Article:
FIG. 5 is a graph showing the substrate temperature dependency of the coercive force and coercive squareness for media with an underlayer of In52 Sn48 and without an underlayer;
FIG. 6 is a picture showing the unevenness of an InZn film deposited on a glass substrate, measured by STM;
FIG. 7 is a picture showing the unevenness of an In film deposited on a glass substrate, measured by STM;
FIG. 8 is a developed perspective -view of the magnetic recording apparatus of the present invention.
FIG. 1 is a sectional view of a magnetic disk in accordance with the teachings of the present invention, in which reference numeral 1 is a glass or Al--Mg/Ni--P substrate, reference numeral 2 is an alloy underlayer, reference numeral 3 is a magnetic layer, and reference numeral 4 is an overcoat of carbon or hard ceramic. In addition, a metallic thin film of a material such as Cr may be inserted between layers 2 and 3 to improve the properties of the magnetic layer. The alloy grains of underlayer 2 may be continuous, though they are often distributed discontinuously as shown in FIG. 1. The preferred manufacturing method for practicing the present invention is specifically described with reference to specific embodiments, but the invention is not so limited.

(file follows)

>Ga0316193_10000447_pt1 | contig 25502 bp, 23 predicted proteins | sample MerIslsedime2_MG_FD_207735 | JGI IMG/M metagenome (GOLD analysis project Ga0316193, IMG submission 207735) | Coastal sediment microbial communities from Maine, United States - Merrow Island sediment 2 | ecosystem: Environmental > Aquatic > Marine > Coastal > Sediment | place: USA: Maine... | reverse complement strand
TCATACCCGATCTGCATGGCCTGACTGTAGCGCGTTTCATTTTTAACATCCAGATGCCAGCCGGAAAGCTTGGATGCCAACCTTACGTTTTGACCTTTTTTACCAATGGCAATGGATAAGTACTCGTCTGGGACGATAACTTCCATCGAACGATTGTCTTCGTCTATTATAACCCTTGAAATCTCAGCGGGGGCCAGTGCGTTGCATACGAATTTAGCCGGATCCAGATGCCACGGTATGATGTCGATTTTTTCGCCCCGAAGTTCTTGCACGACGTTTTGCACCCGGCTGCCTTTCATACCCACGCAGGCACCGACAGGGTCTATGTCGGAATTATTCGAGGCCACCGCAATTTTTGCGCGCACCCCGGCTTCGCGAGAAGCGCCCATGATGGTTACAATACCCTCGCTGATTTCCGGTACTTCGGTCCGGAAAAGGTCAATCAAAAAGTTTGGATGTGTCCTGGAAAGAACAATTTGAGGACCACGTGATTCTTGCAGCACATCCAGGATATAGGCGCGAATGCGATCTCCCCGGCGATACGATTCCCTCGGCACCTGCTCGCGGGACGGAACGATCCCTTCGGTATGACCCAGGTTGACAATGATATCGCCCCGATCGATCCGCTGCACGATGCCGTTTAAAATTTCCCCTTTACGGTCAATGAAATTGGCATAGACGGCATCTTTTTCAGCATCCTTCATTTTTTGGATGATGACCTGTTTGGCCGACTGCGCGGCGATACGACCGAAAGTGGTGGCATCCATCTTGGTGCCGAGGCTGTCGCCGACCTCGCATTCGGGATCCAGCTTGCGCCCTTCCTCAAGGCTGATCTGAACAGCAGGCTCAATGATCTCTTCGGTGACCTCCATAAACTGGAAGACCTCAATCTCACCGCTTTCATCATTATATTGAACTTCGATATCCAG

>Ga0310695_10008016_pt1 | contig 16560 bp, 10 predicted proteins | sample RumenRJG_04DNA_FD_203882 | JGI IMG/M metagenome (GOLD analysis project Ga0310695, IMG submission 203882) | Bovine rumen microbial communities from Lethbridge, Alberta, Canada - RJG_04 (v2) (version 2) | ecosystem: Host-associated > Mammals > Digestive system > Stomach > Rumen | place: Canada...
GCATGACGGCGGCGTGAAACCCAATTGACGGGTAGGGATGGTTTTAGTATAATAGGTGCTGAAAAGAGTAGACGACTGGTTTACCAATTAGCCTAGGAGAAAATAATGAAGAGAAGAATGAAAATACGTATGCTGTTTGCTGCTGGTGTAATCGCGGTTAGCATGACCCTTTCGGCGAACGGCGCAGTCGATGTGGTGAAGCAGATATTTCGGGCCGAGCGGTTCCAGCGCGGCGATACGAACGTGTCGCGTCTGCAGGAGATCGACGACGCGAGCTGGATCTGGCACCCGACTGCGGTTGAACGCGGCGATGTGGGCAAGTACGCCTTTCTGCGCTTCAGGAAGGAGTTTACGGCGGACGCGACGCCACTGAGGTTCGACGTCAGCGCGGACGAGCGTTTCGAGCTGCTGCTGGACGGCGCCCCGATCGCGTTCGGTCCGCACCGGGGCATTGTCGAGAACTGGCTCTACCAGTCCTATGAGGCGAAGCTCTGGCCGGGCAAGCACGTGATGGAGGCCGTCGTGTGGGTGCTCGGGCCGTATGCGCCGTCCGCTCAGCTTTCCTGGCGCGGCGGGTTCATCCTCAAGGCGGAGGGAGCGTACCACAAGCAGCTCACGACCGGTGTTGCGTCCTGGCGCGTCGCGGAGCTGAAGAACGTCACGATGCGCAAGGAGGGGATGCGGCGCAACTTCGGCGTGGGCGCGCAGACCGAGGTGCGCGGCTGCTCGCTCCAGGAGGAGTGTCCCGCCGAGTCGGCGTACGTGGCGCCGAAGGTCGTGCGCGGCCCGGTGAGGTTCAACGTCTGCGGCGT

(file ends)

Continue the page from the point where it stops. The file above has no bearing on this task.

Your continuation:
The compositions of the alloys appearing in the following description are expressed in atomic percent. In addition, numerical values indicating the thicknesses of uneven alloy underlayers are described below. Each of these values represent the thickness of a layer which would be formed if an alloy for the layer was deposited with a uniform thickness, and correspond to the average thickness of the uneven alloy underlayer.
In a preferred method of making an alloy layer by the evaporation method a substrate, such as a glass substrate, is disposed in a high-vacuum evaporation chamber apparatus, and as an evaporation source, several hundred milligrams of an In--Zn alloy previously manufactured with eutectic point composition (composition ratio: 95:5, melting point: 143.5 degrees centigrade) are placed on a Ta boat. After the chamber has been pumped down to a high vacuum (5×10-7 Torr or less), the substrate is heated to 180 degrees centigrade. When the temperature stabilizes, the boat is energized to deposit an alloy with a thickness of 500 angstroms on the substrate surface. An alloy layer made in this way was placed in an RF sputtering apparatus, and a magnetic layer and an overcoat were formed on the alloy layer by the conventional method while maintaining the substrate at room temperature.